Such a conceit informed many of Friel’s plays set in the fictional village of Ballybeg (an Anglicisation of the Irish for “small town” and based on his mother’s birthplace of Glenties in County Donegal), its various inhabitants assuming a revealing universality in their struggles with the travails and triumphs of domestic and civic life.

He wrote little in the 1980s, preoccupied by the development and expansion of Field Day – whose remit broadened into pamphleteering, poetry and much else – but returned to the stage in 1990 with what many regard as his masterpiece, the Ballybeg-set Dancing at Lughnasa.

Originally staged by the Abbey Theatre, its London appearance at the National Theatre won the 1991 Olivier award for best play while its Broadway transfer lifted three Tony awards and was later made into an overly sentimentalised film version starring Meryl Streep.

Field Day’s The Communication Cord was an unexpected and unsuccessful foray into farce in 1983, Friel returning to surer, more familiar ground in 1998’s Making History. Seen at the National Theatre, it was a probing examination of the fateful Earl of Tyrone’s near-decade-long resistance to Elizabeth I’s brutal colonising of Ireland.

Nothing that followed matched the critical or commercial success enjoyed by Dancing at Lughnasa, although Wonderful Tennessee and Molly Sweeney (both 1993) showed Friel still had much to say. His later plays included admired versions of Chekhov, whose Three Sisters he adapted in 1981 and was seen at the Royal Court, Turgenev (Fathers and Sons memorably staged at the National Theatre in 1987), and Ibsen’s Hedda Gabler in 2008.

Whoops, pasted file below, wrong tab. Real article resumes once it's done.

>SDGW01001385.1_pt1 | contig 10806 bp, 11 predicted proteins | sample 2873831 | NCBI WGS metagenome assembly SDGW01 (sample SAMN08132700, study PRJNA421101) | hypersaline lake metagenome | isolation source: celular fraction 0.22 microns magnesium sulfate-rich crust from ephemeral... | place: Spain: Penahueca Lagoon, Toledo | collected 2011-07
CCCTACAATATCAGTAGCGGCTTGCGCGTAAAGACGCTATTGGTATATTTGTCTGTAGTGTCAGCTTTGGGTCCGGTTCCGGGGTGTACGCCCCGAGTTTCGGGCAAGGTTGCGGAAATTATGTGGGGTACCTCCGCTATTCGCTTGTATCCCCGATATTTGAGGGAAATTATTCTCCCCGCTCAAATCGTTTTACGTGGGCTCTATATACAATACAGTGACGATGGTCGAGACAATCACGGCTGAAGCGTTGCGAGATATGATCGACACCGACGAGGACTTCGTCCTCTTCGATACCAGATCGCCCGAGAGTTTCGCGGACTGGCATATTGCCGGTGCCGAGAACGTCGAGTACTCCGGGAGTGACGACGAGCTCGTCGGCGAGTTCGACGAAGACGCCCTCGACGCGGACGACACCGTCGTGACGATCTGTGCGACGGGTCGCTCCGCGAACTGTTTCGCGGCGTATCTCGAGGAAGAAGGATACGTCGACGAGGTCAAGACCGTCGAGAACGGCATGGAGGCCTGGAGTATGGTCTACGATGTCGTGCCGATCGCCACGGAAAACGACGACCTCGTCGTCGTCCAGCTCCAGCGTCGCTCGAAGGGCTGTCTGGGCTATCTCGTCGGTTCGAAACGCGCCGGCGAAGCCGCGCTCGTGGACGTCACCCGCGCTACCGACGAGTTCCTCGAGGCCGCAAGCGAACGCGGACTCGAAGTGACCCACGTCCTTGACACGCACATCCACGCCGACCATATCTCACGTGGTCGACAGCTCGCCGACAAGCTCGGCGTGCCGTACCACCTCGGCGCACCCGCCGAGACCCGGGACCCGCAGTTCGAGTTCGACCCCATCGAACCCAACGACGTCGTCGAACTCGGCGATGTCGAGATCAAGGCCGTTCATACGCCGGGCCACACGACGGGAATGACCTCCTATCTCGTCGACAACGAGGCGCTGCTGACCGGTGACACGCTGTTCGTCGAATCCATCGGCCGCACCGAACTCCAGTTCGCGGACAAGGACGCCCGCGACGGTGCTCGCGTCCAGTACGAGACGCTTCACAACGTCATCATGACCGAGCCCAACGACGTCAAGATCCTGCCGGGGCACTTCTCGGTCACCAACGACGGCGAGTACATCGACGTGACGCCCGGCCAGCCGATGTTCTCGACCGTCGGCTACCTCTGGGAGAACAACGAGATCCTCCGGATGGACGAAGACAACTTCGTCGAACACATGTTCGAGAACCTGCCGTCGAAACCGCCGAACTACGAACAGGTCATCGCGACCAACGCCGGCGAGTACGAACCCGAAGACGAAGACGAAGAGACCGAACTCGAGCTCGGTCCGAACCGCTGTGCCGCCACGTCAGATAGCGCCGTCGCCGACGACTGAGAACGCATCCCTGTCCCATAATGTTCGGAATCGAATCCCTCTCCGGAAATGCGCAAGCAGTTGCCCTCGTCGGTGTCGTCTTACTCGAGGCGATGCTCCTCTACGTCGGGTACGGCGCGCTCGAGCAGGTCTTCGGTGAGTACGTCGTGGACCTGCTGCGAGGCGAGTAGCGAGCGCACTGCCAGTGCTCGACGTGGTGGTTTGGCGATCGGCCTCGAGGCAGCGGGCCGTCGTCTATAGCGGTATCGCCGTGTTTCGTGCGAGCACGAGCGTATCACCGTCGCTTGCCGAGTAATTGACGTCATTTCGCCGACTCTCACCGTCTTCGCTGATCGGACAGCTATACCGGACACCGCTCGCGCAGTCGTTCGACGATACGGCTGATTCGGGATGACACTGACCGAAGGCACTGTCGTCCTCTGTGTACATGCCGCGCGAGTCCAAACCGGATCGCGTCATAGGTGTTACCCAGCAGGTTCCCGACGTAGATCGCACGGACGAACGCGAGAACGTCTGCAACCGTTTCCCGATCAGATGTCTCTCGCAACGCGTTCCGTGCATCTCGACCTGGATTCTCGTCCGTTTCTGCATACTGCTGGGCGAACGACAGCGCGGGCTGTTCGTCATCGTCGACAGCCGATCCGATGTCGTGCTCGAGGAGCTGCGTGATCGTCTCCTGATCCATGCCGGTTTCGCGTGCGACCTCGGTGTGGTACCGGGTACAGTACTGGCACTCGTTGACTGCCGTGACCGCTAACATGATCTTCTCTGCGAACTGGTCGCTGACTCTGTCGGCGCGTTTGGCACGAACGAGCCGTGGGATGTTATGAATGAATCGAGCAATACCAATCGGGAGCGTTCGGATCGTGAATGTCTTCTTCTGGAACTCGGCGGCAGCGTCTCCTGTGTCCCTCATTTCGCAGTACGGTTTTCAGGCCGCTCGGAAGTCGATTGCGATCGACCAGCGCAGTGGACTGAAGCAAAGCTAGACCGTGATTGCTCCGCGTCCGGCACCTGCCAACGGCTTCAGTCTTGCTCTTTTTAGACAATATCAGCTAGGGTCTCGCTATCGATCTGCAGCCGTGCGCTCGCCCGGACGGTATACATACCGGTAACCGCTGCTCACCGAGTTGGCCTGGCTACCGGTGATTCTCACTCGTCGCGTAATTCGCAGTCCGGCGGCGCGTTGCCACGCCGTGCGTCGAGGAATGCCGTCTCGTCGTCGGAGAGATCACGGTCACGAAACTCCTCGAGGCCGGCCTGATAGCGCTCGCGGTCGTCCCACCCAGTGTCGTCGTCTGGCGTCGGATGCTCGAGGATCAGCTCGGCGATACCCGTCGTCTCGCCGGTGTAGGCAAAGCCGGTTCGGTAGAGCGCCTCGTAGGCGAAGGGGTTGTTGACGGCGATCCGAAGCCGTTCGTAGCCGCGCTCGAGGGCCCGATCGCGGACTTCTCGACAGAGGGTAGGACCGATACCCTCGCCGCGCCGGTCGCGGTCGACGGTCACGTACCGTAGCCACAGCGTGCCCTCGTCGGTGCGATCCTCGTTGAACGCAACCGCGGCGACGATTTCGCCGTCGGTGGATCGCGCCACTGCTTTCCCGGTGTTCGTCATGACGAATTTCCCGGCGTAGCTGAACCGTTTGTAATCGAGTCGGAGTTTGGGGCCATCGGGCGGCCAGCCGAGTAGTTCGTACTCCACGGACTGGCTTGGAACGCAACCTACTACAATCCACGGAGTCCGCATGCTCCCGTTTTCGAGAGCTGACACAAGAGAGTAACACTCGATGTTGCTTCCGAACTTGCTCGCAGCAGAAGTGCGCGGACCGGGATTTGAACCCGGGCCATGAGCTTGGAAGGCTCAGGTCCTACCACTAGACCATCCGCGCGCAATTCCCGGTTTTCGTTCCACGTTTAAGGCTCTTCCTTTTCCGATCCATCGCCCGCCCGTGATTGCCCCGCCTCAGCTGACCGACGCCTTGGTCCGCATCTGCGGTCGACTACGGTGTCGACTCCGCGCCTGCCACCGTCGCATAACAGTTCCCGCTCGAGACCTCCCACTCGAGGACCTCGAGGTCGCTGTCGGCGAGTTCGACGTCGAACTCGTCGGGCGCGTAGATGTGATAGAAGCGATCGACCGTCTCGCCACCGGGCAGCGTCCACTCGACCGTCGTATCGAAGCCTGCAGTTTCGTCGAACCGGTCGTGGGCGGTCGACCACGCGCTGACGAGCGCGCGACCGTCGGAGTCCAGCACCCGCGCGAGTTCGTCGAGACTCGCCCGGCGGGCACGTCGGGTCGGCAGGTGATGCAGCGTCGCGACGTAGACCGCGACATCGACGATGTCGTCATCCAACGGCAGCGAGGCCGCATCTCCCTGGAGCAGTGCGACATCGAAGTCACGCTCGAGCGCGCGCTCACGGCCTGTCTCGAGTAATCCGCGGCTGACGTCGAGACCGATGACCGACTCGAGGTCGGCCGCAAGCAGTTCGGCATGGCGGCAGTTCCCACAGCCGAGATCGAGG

Despite suffering a stroke in 2005 – the year in which The Home Place, starring Tom Courtenay, was staged by Adrian Noble at Dublin’s Gate Theatre before transferring to London’s Comedy Theatre – Friel continued to attend rehearsals of premieres and revivals of his plays with assiduous discipline.

In 1982 he was elected to membership of Aosdana, Ireland’s artistic elite, and in 2006 elevated to the position of Saoi (“learned elder”). He was a non-attending member of the Irish Senate from 1987 to 1989, and in 2009 Belfast’s Queen’s University gave his name to its theatre research centre.

In August this year, Friel’s life and work was the focus of the inaugural Lughnasa International Friel Festival in Donegal and Belfast, where the city’s Lyric Theatre also mounted a 25th-anniversary production of Dancing at Lughnasa.

Brian Friel was born Bernard Patrick Friel on January 9, 1929. He died, aged 86, on October 2. He is survived by his wife and four children.

We need your help…

When you subscribe to The Stage, you’re investing in our journalism. And our journalism is invested in supporting theatre and the performing arts.

The Stage is a family business, operated by the same family since we were founded in 1880. We do not receive government funding. We are not owned by a large corporation. Our editorial is not dictated by ticket sales.

We are fully independent, but this means we rely on revenue from readers to survive.

Help us continue to report on great work across the UK, champion new talent and keep up our investigative journalism that holds the powerful to account. Your subscription helps ensure our journalism can continue.